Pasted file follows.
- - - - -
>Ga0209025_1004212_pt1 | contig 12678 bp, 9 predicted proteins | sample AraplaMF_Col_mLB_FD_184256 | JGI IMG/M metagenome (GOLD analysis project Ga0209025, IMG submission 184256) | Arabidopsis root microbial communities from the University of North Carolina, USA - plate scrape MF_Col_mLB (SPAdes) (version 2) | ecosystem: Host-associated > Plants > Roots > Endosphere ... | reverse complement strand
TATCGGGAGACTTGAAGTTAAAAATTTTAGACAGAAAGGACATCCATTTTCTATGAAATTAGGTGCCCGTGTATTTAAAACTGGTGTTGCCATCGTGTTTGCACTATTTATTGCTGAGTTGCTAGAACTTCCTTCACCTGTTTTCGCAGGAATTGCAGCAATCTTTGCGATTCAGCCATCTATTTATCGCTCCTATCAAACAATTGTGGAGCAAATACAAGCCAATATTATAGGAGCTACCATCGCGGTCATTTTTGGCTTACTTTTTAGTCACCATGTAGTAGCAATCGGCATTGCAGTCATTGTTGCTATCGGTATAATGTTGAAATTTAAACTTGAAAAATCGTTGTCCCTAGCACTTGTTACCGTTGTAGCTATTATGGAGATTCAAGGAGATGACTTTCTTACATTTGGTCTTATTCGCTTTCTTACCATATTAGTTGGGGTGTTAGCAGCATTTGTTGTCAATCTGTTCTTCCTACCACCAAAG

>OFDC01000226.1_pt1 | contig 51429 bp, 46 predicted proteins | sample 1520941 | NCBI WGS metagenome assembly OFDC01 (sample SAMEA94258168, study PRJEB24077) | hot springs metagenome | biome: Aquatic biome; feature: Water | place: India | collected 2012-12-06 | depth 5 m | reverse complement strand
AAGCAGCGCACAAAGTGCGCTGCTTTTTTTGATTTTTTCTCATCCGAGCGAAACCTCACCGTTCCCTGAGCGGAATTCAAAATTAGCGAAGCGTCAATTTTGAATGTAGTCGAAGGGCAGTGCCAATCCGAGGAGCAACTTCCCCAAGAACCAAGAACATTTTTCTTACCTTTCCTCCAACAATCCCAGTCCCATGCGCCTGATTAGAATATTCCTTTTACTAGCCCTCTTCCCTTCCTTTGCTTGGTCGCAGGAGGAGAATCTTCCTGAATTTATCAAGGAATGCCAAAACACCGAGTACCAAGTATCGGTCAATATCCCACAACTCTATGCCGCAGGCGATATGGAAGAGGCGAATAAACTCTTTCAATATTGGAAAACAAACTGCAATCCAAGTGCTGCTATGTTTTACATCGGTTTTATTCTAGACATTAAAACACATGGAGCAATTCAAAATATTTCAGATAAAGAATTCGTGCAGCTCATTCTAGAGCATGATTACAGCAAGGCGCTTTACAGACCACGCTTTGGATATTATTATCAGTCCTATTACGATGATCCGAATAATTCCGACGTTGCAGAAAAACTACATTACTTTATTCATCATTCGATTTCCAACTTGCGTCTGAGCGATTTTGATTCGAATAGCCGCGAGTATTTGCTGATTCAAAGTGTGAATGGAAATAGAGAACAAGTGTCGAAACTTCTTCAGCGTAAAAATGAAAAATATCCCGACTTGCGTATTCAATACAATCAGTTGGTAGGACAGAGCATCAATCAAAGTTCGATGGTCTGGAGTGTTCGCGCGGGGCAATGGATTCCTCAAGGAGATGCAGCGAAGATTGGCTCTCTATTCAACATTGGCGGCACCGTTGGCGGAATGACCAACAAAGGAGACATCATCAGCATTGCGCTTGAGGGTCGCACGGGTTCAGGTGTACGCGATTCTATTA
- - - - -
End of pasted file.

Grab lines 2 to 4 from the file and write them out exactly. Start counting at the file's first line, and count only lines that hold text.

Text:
TATCGGGAGACTTGAAGTTAAAAATTTTAGACAGAAAGGACATCCATTTTCTATGAAATTAGGTGCCCGTGTATTTAAAACTGGTGTTGCCATCGTGTTTGCACTATTTATTGCTGAGTTGCTAGAACTTCCTTCACCTGTTTTCGCAGGAATTGCAGCAATCTTTGCGATTCAGCCATCTATTTATCGCTCCTATCAAACAATTGTGGAGCAAATACAAGCCAATATTATAGGAGCTACCATCGCGGTCATTTTTGGCTTACTTTTTAGTCACCATGTAGTAGCAATCGGCATTGCAGTCATTGTTGCTATCGGTATAATGTTGAAATTTAAACTTGAAAAATCGTTGTCCCTAGCACTTGTTACCGTTGTAGCTATTATGGAGATTCAAGGAGATGACTTTCTTACATTTGGTCTTATTCGCTTTCTTACCATATTAGTTGGGGTGTTAGCAGCATTTGTTGTCAATCTGTTCTTCCTACCACCAAAG

>OFDC01000226.1_pt1 | contig 51429 bp, 46 predicted proteins | sample 1520941 | NCBI WGS metagenome assembly OFDC01 (sample SAMEA94258168, study PRJEB24077) | hot springs metagenome | biome: Aquatic biome; feature: Water | place: India | collected 2012-12-06 | depth 5 m | reverse complement strand
AAGCAGCGCACAAAGTGCGCTGCTTTTTTTGATTTTTTCTCATCCGAGCGAAACCTCACCGTTCCCTGAGCGGAATTCAAAATTAGCGAAGCGTCAATTTTGAATGTAGTCGAAGGGCAGTGCCAATCCGAGGAGCAACTTCCCCAAGAACCAAGAACATTTTTCTTACCTTTCCTCCAACAATCCCAGTCCCATGCGCCTGATTAGAATATTCCTTTTACTAGCCCTCTTCCCTTCCTTTGCTTGGTCGCAGGAGGAGAATCTTCCTGAATTTATCAAGGAATGCCAAAACACCGAGTACCAAGTATCGGTCAATATCCCACAACTCTATGCCGCAGGCGATATGGAAGAGGCGAATAAACTCTTTCAATATTGGAAAACAAACTGCAATCCAAGTGCTGCTATGTTTTACATCGGTTTTATTCTAGACATTAAAACACATGGAGCAATTCAAAATATTTCAGATAAAGAATTCGTGCAGCTCATTCTAGAGCATGATTACAGCAAGGCGCTTTACAGACCACGCTTTGGATATTATTATCAGTCCTATTACGATGATCCGAATAATTCCGACGTTGCAGAAAAACTACATTACTTTATTCATCATTCGATTTCCAACTTGCGTCTGAGCGATTTTGATTCGAATAGCCGCGAGTATTTGCTGATTCAAAGTGTGAATGGAAATAGAGAACAAGTGTCGAAACTTCTTCAGCGTAAAAATGAAAAATATCCCGACTTGCGTATTCAATACAATCAGTTGGTAGGACAGAGCATCAATCAAAGTTCGATGGTCTGGAGTGTTCGCGCGGGGCAATGGATTCCTCAAGGAGATGCAGCGAAGATTGGCTCTCTATTCAACATTGGCGGCACCGTTGGCGGAATGACCAACAAAGGAGACATCATCAGCATTGCGCTTGAGGGTCGCACGGGTTCAGGTGTACGCGATTCTATTA